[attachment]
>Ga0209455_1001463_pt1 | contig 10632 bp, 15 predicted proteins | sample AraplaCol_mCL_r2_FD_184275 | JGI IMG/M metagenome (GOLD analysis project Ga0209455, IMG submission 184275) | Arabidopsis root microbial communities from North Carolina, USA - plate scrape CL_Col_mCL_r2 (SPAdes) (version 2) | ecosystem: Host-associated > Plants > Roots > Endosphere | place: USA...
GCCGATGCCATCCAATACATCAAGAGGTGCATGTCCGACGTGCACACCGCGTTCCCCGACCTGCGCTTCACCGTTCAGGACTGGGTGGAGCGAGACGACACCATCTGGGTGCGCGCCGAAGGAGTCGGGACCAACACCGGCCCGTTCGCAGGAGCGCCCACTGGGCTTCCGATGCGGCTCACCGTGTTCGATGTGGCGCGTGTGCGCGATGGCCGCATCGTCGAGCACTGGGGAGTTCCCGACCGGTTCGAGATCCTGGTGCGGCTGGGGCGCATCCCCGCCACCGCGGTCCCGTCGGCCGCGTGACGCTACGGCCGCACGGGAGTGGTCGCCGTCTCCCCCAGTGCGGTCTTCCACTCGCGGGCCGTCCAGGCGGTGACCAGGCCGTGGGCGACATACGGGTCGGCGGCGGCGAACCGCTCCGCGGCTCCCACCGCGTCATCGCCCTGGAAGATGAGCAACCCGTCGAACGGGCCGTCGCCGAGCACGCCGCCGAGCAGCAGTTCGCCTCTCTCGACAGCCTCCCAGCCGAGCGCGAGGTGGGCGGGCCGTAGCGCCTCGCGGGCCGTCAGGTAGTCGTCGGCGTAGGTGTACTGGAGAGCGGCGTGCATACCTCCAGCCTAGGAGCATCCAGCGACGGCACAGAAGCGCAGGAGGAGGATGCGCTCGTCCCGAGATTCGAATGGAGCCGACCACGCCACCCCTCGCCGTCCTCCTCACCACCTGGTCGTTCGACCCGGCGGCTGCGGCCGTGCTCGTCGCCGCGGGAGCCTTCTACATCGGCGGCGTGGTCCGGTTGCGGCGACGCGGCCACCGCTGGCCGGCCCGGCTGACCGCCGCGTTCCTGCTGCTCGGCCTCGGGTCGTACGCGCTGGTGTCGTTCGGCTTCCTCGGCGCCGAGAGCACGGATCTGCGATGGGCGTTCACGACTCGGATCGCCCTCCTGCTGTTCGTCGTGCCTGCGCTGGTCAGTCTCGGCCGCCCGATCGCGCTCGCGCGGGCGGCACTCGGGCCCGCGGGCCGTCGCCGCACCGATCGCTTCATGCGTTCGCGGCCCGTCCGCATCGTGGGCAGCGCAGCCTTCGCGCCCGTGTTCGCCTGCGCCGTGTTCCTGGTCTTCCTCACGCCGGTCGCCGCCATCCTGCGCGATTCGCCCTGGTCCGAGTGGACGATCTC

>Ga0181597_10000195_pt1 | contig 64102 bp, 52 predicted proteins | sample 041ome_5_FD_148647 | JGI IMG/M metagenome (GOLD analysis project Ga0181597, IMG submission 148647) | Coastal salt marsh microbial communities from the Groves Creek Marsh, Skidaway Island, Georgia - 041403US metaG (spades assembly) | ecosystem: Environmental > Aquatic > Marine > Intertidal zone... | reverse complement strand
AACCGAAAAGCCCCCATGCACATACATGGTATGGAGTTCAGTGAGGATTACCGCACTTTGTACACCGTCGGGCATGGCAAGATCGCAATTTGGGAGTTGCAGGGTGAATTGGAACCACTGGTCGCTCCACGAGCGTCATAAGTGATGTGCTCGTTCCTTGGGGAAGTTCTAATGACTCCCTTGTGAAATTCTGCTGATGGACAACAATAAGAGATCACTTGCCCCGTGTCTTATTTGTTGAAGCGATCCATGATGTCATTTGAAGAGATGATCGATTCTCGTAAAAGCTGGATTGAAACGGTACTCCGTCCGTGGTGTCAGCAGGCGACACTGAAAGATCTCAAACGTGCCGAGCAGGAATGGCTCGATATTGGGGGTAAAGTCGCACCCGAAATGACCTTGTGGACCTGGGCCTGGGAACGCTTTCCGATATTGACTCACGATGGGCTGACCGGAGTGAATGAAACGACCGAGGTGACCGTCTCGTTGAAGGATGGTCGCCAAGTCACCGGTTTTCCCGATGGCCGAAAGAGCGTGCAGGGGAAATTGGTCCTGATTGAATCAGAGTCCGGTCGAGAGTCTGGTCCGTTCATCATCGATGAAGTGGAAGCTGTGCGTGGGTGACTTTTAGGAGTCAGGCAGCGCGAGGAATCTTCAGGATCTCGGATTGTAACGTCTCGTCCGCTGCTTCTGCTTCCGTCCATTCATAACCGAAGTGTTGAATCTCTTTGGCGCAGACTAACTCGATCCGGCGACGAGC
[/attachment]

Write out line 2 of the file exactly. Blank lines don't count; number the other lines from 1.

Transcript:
GCCGATGCCATCCAATACATCAAGAGGTGCATGTCCGACGTGCACACCGCGTTCCCCGACCTGCGCTTCACCGTTCAGGACTGGGTGGAGCGAGACGACACCATCTGGGTGCGCGCCGAAGGAGTCGGGACCAACACCGGCCCGTTCGCAGGAGCGCCCACTGGGCTTCCGATGCGGCTCACCGTGTTCGATGTGGCGCGTGTGCGCGATGGCCGCATCGTCGAGCACTGGGGAGTTCCCGACCGGTTCGAGATCCTGGTGCGGCTGGGGCGCATCCCCGCCACCGCGGTCCCGTCGGCCGCGTGACGCTACGGCCGCACGGGAGTGGTCGCCGTCTCCCCCAGTGCGGTCTTCCACTCGCGGGCCGTCCAGGCGGTGACCAGGCCGTGGGCGACATACGGGTCGGCGGCGGCGAACCGCTCCGCGGCTCCCACCGCGTCATCGCCCTGGAAGATGAGCAACCCGTCGAACGGGCCGTCGCCGAGCACGCCGCCGAGCAGCAGTTCGCCTCTCTCGACAGCCTCCCAGCCGAGCGCGAGGTGGGCGGGCCGTAGCGCCTCGCGGGCCGTCAGGTAGTCGTCGGCGTAGGTGTACTGGAGAGCGGCGTGCATACCTCCAGCCTAGGAGCATCCAGCGACGGCACAGAAGCGCAGGAGGAGGATGCGCTCGTCCCGAGATTCGAATGGAGCCGACCACGCCACCCCTCGCCGTCCTCCTCACCACCTGGTCGTTCGACCCGGCGGCTGCGGCCGTGCTCGTCGCCGCGGGAGCCTTCTACATCGGCGGCGTGGTCCGGTTGCGGCGACGCGGCCACCGCTGGCCGGCCCGGCTGACCGCCGCGTTCCTGCTGCTCGGCCTCGGGTCGTACGCGCTGGTGTCGTTCGGCTTCCTCGGCGCCGAGAGCACGGATCTGCGATGGGCGTTCACGACTCGGATCGCCCTCCTGCTGTTCGTCGTGCCTGCGCTGGTCAGTCTCGGCCGCCCGATCGCGCTCGCGCGGGCGGCACTCGGGCCCGCGGGCCGTCGCCGCACCGATCGCTTCATGCGTTCGCGGCCCGTCCGCATCGTGGGCAGCGCAGCCTTCGCGCCCGTGTTCGCCTGCGCCGTGTTCCTGGTCTTCCTCACGCCGGTCGCCGCCATCCTGCGCGATTCGCCCTGGTCCGAGTGGACGATCTC